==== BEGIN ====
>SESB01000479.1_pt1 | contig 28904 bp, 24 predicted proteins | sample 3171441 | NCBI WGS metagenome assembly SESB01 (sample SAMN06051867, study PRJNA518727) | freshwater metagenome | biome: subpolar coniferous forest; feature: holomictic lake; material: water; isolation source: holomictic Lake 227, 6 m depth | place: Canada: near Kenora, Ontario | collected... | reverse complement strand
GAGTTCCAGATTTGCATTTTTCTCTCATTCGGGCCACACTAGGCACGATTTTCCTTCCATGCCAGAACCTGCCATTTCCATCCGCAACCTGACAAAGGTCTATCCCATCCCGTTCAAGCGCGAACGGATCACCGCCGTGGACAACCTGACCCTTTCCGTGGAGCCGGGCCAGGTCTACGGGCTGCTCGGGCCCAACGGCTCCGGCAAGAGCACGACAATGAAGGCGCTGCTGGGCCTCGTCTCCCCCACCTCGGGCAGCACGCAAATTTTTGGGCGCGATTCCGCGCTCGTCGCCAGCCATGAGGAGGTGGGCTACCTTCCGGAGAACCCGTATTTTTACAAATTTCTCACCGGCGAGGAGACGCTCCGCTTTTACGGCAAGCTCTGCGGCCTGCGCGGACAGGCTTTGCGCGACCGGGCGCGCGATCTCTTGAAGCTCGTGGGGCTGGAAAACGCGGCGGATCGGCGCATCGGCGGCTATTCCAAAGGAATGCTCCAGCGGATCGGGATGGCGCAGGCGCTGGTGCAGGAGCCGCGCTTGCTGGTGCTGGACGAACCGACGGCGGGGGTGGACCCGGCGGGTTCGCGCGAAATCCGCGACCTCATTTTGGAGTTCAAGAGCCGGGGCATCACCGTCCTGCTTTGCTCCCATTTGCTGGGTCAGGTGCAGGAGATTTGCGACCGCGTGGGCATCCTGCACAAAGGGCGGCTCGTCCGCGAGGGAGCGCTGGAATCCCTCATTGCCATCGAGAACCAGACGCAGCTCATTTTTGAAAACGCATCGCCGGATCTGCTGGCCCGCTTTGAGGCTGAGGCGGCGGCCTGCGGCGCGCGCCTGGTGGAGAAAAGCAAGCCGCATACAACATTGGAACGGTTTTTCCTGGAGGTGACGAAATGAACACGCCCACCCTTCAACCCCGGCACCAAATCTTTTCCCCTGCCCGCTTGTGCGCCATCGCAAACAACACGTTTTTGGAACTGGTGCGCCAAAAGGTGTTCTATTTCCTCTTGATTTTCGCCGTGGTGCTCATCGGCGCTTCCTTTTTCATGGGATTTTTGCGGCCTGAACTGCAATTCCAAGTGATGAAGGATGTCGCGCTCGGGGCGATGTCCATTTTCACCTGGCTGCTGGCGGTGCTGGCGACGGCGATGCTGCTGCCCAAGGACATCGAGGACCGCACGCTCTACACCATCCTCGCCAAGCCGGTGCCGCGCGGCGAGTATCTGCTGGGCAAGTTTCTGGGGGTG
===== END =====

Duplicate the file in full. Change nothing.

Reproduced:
>SESB01000479.1_pt1 | contig 28904 bp, 24 predicted proteins | sample 3171441 | NCBI WGS metagenome assembly SESB01 (sample SAMN06051867, study PRJNA518727) | freshwater metagenome | biome: subpolar coniferous forest; feature: holomictic lake; material: water; isolation source: holomictic Lake 227, 6 m depth | place: Canada: near Kenora, Ontario | collected... | reverse complement strand
GAGTTCCAGATTTGCATTTTTCTCTCATTCGGGCCACACTAGGCACGATTTTCCTTCCATGCCAGAACCTGCCATTTCCATCCGCAACCTGACAAAGGTCTATCCCATCCCGTTCAAGCGCGAACGGATCACCGCCGTGGACAACCTGACCCTTTCCGTGGAGCCGGGCCAGGTCTACGGGCTGCTCGGGCCCAACGGCTCCGGCAAGAGCACGACAATGAAGGCGCTGCTGGGCCTCGTCTCCCCCACCTCGGGCAGCACGCAAATTTTTGGGCGCGATTCCGCGCTCGTCGCCAGCCATGAGGAGGTGGGCTACCTTCCGGAGAACCCGTATTTTTACAAATTTCTCACCGGCGAGGAGACGCTCCGCTTTTACGGCAAGCTCTGCGGCCTGCGCGGACAGGCTTTGCGCGACCGGGCGCGCGATCTCTTGAAGCTCGTGGGGCTGGAAAACGCGGCGGATCGGCGCATCGGCGGCTATTCCAAAGGAATGCTCCAGCGGATCGGGATGGCGCAGGCGCTGGTGCAGGAGCCGCGCTTGCTGGTGCTGGACGAACCGACGGCGGGGGTGGACCCGGCGGGTTCGCGCGAAATCCGCGACCTCATTTTGGAGTTCAAGAGCCGGGGCATCACCGTCCTGCTTTGCTCCCATTTGCTGGGTCAGGTGCAGGAGATTTGCGACCGCGTGGGCATCCTGCACAAAGGGCGGCTCGTCCGCGAGGGAGCGCTGGAATCCCTCATTGCCATCGAGAACCAGACGCAGCTCATTTTTGAAAACGCATCGCCGGATCTGCTGGCCCGCTTTGAGGCTGAGGCGGCGGCCTGCGGCGCGCGCCTGGTGGAGAAAAGCAAGCCGCATACAACATTGGAACGGTTTTTCCTGGAGGTGACGAAATGAACACGCCCACCCTTCAACCCCGGCACCAAATCTTTTCCCCTGCCCGCTTGTGCGCCATCGCAAACAACACGTTTTTGGAACTGGTGCGCCAAAAGGTGTTCTATTTCCTCTTGATTTTCGCCGTGGTGCTCATCGGCGCTTCCTTTTTCATGGGATTTTTGCGGCCTGAACTGCAATTCCAAGTGATGAAGGATGTCGCGCTCGGGGCGATGTCCATTTTCACCTGGCTGCTGGCGGTGCTGGCGACGGCGATGCTGCTGCCCAAGGACATCGAGGACCGCACGCTCTACACCATCCTCGCCAAGCCGGTGCCGCGCGGCGAGTATCTGCTGGGCAAGTTTCTGGGGGTG